By Lanna on 2008 11 13
Yep… I do this too. Usually I end up saying to my hubby “I want to go DANCING!” Or “I want another dog!” We don’t do either, by the way.
We did go through the “Maybe we should live in the country and learn to live off the land and give B a chance to experience the natural side of life,” but everyone we talked to that had lived “in the country” was vehement about how much work it is, and how the commute sucks, yadda, yadda, yadda. So, we stick to car trips and picnics to satisfy that urge!
Oh, and as for being the most ADD person ever? People say I have ADD, but they don’t know what they’re talking… oh LOOK! A chicken!
By Katie Kat on 2008 11 13
As a country girl, and former farm girl, I understand your yearnings. To make you feel better, there a quite a few homes & parcels of land for sale in our part of TX where people who desperately wanted to live in the country got there, then realized it wasnt’ all they thought it would be. You have to be willing to spend most of your spare time maintaining it - mowing, fencing, etc. If you have cows, you have to worry about feeding them through the winter & getting up at all hours to fix fence when they get out. The only decent internet service you get is via satellite & it usually doesn’t support streaming video & it completely fizzes out on stormy days. Land & space costs money & time, and it doesn’t mesh well with the soccer practice/dancing/little league rigor of modern children’s activities. Is it worth it? To me, defintely. But to most of the people I’ve seen move out to the country, it doesn’t (unless you’re weathy enough to hire people to take care of all that other stuff). Maybe this will make you feel better about your suburban life.
By Christy on 2008 11 13
Ironically, I think mine is a skyscraper.
By Miss Britt on 2008 11 13
Bellingham is my favorite city, and part of me wishes I could live there (Mallard, Fiama Burger, BBB&B;, the water, Fairhaven), but M’ville will have to do for now. I do get the travel urge though. I like to think it’s because I moved every year as a kid, so every three years or so we just have to get out and go.
By Angel on 2008 11 13
Damn, you too girl? I thought I was the only one cursing at Ree about making me wanting to move to an even teenier town than I already do.
By Darla - Sassy Homemaker on 2008 11 13
You write so beautifully and make it sound so appealing.
I spent my childhood in a small town yearning for the excitement of the city - I wonder if it’s just in our makeup to yearn for what we don’t have…?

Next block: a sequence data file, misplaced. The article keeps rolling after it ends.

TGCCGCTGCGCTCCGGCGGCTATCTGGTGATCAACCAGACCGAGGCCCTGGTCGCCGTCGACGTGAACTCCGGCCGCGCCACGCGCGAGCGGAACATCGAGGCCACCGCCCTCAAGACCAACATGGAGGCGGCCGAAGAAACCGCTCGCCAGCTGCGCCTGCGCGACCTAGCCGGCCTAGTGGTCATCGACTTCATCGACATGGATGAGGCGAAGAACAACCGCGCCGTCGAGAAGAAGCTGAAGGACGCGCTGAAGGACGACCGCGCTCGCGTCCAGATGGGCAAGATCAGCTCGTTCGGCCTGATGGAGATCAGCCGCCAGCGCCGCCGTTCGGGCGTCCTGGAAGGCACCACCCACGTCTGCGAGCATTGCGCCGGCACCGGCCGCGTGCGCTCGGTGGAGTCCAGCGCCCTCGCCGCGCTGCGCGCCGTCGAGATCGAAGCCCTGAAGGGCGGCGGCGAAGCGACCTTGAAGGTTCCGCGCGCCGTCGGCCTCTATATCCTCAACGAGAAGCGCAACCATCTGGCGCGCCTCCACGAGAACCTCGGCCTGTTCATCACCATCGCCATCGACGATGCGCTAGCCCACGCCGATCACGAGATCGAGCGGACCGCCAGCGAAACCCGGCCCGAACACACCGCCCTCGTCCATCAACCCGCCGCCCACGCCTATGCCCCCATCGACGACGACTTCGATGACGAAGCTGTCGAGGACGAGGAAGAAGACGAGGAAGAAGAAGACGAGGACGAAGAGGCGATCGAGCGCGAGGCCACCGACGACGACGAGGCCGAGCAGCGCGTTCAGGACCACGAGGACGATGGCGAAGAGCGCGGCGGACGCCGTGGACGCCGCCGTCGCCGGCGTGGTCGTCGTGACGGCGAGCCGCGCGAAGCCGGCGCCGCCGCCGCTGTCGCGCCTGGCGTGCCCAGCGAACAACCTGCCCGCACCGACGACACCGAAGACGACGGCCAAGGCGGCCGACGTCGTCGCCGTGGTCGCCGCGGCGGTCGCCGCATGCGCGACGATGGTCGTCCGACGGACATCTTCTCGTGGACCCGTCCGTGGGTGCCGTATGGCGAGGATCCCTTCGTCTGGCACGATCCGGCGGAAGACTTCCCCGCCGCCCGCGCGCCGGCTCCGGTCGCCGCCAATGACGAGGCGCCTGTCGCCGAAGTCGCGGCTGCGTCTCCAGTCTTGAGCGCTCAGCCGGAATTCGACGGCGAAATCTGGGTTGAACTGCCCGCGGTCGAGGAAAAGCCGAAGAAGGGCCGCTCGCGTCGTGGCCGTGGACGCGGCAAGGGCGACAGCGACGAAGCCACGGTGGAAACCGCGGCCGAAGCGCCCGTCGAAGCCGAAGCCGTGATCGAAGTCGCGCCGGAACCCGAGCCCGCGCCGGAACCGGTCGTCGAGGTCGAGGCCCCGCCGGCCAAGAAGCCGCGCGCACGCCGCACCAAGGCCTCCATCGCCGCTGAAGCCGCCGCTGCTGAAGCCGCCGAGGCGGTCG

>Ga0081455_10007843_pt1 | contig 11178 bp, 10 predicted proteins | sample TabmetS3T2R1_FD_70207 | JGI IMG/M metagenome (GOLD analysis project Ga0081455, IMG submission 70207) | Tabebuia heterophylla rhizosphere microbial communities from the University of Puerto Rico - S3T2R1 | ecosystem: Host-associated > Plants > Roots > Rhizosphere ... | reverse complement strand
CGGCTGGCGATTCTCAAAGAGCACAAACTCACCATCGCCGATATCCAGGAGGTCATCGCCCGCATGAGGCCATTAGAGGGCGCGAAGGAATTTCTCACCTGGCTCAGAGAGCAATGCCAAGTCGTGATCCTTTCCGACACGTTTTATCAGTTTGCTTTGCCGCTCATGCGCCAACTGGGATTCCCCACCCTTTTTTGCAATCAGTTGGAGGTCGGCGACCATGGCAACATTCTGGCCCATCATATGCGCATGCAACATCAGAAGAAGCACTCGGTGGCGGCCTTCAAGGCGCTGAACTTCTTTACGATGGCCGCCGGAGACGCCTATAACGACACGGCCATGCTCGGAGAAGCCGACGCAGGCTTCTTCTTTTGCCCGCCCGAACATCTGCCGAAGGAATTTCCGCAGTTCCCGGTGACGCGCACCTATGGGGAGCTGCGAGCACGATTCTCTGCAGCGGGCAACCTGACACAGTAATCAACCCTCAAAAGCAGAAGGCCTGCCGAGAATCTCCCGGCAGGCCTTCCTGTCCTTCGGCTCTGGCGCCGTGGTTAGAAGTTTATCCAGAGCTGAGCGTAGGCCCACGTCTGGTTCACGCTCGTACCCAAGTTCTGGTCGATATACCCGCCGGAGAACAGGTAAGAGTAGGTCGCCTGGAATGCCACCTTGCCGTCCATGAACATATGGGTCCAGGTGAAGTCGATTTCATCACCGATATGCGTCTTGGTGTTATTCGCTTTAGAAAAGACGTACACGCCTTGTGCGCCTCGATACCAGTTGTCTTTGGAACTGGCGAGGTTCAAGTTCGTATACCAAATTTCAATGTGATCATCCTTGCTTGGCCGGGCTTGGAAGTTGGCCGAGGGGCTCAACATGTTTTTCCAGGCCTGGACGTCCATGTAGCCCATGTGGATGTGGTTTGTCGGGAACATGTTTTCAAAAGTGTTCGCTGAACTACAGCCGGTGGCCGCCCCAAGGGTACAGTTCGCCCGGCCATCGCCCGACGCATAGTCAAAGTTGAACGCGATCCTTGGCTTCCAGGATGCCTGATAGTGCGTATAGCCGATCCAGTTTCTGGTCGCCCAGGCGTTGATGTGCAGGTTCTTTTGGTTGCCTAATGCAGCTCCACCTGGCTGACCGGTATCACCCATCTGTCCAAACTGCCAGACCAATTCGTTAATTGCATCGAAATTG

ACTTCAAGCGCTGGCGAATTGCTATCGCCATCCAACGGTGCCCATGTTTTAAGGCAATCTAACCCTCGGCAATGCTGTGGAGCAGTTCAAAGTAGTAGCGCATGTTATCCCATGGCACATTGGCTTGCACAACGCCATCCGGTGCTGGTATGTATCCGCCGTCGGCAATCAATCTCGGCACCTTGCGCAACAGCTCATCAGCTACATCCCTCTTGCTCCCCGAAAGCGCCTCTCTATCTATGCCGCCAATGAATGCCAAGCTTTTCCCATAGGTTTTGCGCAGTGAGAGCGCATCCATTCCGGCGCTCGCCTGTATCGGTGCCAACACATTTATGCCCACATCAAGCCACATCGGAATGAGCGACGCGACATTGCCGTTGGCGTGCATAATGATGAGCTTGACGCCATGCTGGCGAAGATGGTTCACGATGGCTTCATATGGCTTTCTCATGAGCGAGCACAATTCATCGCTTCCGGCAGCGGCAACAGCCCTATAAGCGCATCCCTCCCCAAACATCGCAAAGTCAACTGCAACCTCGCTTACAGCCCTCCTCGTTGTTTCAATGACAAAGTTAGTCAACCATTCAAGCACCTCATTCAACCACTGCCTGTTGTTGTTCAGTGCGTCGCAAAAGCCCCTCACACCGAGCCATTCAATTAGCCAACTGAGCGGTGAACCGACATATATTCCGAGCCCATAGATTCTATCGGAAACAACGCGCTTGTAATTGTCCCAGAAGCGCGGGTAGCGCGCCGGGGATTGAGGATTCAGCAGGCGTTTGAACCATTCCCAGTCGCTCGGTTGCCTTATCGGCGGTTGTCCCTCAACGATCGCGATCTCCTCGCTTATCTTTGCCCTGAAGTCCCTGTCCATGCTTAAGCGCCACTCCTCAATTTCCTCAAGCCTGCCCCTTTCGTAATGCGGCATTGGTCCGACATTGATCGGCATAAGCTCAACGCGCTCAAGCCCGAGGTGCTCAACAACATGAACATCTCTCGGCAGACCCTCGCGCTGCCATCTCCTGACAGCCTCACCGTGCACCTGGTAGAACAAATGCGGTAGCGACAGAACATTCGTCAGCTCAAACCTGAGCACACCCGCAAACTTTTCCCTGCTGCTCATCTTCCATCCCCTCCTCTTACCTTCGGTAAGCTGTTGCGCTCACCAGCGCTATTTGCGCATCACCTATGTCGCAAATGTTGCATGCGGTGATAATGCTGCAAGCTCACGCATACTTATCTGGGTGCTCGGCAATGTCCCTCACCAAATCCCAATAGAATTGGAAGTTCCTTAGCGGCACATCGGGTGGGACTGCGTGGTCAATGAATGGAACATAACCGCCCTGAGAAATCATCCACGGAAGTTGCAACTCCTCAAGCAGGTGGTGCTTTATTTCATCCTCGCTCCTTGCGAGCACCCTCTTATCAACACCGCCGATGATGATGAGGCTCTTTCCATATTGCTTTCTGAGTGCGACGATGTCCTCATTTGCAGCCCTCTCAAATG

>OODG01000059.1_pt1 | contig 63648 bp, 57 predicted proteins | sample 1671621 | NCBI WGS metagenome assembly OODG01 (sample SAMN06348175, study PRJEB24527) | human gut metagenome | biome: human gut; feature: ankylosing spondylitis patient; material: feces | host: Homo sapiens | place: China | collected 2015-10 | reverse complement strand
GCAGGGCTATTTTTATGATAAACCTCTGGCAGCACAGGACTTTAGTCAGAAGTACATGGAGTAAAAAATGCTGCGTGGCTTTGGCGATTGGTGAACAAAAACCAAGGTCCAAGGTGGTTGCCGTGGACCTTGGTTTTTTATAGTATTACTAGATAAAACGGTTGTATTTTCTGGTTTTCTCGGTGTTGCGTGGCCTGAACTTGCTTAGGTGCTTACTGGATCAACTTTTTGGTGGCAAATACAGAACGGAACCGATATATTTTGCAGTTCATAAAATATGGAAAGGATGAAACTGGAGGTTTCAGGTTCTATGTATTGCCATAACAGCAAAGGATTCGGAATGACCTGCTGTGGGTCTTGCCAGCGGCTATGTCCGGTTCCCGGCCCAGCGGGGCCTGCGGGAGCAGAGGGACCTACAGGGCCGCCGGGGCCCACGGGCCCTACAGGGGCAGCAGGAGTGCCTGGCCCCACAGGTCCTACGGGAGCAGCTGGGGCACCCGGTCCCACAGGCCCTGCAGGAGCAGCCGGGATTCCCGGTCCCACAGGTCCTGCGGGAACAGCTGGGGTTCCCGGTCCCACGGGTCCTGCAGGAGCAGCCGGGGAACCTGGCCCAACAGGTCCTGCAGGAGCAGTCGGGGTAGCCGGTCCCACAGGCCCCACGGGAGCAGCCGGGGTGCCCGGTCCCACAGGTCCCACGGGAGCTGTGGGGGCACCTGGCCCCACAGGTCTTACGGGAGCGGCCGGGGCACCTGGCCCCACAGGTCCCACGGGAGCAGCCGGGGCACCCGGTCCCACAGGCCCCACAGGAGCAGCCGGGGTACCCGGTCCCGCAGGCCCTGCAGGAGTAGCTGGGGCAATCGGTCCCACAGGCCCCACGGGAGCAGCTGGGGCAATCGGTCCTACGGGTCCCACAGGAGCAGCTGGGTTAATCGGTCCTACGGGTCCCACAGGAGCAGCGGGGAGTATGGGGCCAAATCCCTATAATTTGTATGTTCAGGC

By Don Mills Diva on 2008 11 13
Hubs are I have always talked about moving to the country. And just this week, more seriously than ever. Though the thought of trying to sell a behemouth 5 bedroom 4 bath house in this economy - AHHHHHHHHH!
But the thought of a turquoise barn melts me.
By Amy@MilkBreath on 2008 11 13
i could definitely get in on that idea.
i’m all about the desire to have a private place to be outdoors and in the quiet. simple sounds so good lately.
By Sarcomical on 2008 11 13
I love the city. I really do. But I live in the country. Only an acre, but every morning I hear donkeys braying and a rooster crowing.
My barn, though, is red.
By Ree on 2008 11 13
By Aimee Greeblemonkey on 2008 11 13
I crave the same thing… and as a result we now have 17 chickens living in the back yard.
By fidget on 2008 11 13
You’re in good company.
The more turbulent the times the more I crave a simple, quiet life.
By MariaV on 2008 11 14
I’ve been craving the same thing lately. Maybe for the open spaces, for the kids to be free and explore, for the fresh air… But mostly so I can take beautiful photos like yours.
By Jan on 2008 11 14
I want a barn too.
By syd on 2008 11 14
We rent a house at our duty station rather then live on base and the perk is we have a beautiful barn, five cows, a beefalo, three horses, and one deranged chicken. And the best part? we get to run around on the open land, play with the animals, and yet someone else cares for them. Its a sweet deal (if I could just get them to take my kids!).
Your right about farm life, even though we just rent ours its a slightly different pace of life. And watching the sun hit the barn is a great part of the day. Even if we occasionally do have a stray cow on the porch.
By the mrs. on 2008 11 14